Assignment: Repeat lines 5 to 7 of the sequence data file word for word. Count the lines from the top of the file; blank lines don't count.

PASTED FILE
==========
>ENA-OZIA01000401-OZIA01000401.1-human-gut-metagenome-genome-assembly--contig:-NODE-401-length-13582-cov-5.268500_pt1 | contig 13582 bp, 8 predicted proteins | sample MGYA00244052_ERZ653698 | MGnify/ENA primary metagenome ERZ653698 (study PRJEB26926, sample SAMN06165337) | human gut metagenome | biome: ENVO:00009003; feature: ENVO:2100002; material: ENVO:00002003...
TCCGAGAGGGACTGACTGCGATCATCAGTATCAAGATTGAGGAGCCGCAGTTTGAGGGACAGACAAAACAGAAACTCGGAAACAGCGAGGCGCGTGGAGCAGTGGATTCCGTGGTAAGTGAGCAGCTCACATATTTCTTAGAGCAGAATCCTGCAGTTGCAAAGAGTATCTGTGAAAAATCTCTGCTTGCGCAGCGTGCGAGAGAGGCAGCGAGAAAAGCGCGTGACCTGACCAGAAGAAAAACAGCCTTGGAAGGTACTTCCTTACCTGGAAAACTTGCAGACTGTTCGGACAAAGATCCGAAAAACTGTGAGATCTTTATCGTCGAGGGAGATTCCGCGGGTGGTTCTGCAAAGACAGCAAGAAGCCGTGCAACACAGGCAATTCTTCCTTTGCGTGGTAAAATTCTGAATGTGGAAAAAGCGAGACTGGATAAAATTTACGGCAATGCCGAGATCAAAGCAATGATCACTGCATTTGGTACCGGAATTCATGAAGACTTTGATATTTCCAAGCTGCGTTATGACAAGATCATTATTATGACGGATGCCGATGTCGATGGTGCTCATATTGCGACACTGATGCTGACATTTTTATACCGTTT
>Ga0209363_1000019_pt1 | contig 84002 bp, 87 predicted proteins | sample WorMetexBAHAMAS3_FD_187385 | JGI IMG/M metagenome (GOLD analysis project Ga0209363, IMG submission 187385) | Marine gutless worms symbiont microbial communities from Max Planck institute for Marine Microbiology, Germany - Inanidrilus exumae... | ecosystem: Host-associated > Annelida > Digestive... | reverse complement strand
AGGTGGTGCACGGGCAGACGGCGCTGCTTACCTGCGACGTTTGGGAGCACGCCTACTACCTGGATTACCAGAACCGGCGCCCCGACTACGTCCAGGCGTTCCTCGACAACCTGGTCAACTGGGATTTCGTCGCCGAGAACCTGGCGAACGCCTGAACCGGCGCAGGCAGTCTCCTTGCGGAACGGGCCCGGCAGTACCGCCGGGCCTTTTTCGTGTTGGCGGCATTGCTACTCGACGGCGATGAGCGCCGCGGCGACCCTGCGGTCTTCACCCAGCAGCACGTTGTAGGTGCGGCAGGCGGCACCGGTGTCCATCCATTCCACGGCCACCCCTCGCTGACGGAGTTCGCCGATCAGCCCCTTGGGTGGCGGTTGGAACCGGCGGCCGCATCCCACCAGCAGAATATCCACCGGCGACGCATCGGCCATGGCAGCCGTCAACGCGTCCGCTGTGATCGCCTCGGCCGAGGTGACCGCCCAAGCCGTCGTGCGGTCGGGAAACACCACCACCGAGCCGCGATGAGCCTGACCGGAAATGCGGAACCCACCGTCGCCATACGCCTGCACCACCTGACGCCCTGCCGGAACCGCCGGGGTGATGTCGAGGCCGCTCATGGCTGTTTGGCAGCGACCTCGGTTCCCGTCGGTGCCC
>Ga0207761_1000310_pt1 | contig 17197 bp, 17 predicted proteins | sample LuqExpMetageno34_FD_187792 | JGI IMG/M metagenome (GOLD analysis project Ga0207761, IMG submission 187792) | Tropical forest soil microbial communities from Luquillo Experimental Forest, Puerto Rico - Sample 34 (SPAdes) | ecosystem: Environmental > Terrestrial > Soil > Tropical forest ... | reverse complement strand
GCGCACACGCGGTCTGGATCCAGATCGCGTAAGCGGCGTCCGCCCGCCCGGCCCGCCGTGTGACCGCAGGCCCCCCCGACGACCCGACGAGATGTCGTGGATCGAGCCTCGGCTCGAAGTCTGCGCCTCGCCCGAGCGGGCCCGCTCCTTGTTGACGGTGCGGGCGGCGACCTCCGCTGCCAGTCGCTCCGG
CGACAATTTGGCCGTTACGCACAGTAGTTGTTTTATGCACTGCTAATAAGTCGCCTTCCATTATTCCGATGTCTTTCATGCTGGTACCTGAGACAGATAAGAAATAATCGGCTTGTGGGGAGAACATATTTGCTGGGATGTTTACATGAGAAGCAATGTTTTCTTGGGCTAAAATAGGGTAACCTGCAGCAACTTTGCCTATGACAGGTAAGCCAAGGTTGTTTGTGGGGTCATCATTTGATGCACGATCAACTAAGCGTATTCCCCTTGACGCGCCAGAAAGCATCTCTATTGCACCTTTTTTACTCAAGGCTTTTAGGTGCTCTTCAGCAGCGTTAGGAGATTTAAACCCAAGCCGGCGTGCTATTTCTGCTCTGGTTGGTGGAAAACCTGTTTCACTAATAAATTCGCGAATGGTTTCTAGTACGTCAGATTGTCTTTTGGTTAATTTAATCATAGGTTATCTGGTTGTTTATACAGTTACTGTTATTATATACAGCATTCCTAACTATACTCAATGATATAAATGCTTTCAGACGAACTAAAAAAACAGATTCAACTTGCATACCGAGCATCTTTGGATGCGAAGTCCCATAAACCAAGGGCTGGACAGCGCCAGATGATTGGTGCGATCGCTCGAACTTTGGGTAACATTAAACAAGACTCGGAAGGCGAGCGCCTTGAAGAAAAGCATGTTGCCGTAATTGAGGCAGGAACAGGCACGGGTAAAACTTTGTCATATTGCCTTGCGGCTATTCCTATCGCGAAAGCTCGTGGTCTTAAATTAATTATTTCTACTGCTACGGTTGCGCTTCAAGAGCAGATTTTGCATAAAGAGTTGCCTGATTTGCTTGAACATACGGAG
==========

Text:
>Ga0207761_1000310_pt1 | contig 17197 bp, 17 predicted proteins | sample LuqExpMetageno34_FD_187792 | JGI IMG/M metagenome (GOLD analysis project Ga0207761, IMG submission 187792) | Tropical forest soil microbial communities from Luquillo Experimental Forest, Puerto Rico - Sample 34 (SPAdes) | ecosystem: Environmental > Terrestrial > Soil > Tropical forest ... | reverse complement strand
GCGCACACGCGGTCTGGATCCAGATCGCGTAAGCGGCGTCCGCCCGCCCGGCCCGCCGTGTGACCGCAGGCCCCCCCGACGACCCGACGAGATGTCGTGGATCGAGCCTCGGCTCGAAGTCTGCGCCTCGCCCGAGCGGGCCCGCTCCTTGTTGACGGTGCGGGCGGCGACCTCCGCTGCCAGTCGCTCCGG
CGACAATTTGGCCGTTACGCACAGTAGTTGTTTTATGCACTGCTAATAAGTCGCCTTCCATTATTCCGATGTCTTTCATGCTGGTACCTGAGACAGATAAGAAATAATCGGCTTGTGGGGAGAACATATTTGCTGGGATGTTTACATGAGAAGCAATGTTTTCTTGGGCTAAAATAGGGTAACCTGCAGCAACTTTGCCTATGACAGGTAAGCCAAGGTTGTTTGTGGGGTCATCATTTGATGCACGATCAACTAAGCGTATTCCCCTTGACGCGCCAGAAAGCATCTCTATTGCACCTTTTTTACTCAAGGCTTTTAGGTGCTCTTCAGCAGCGTTAGGAGATTTAAACCCAAGCCGGCGTGCTATTTCTGCTCTGGTTGGTGGAAAACCTGTTTCACTAATAAATTCGCGAATGGTTTCTAGTACGTCAGATTGTCTTTTGGTTAATTTAATCATAGGTTATCTGGTTGTTTATACAGTTACTGTTATTATATACAGCATTCCTAACTATACTCAATGATATAAATGCTTTCAGACGAACTAAAAAAACAGATTCAACTTGCATACCGAGCATCTTTGGATGCGAAGTCCCATAAACCAAGGGCTGGACAGCGCCAGATGATTGGTGCGATCGCTCGAACTTTGGGTAACATTAAACAAGACTCGGAAGGCGAGCGCCTTGAAGAAAAGCATGTTGCCGTAATTGAGGCAGGAACAGGCACGGGTAAAACTTTGTCATATTGCCTTGCGGCTATTCCTATCGCGAAAGCTCGTGGTCTTAAATTAATTATTTCTACTGCTACGGTTGCGCTTCAAGAGCAGATTTTGCATAAAGAGTTGCCTGATTTGCTTGAACATACGGAG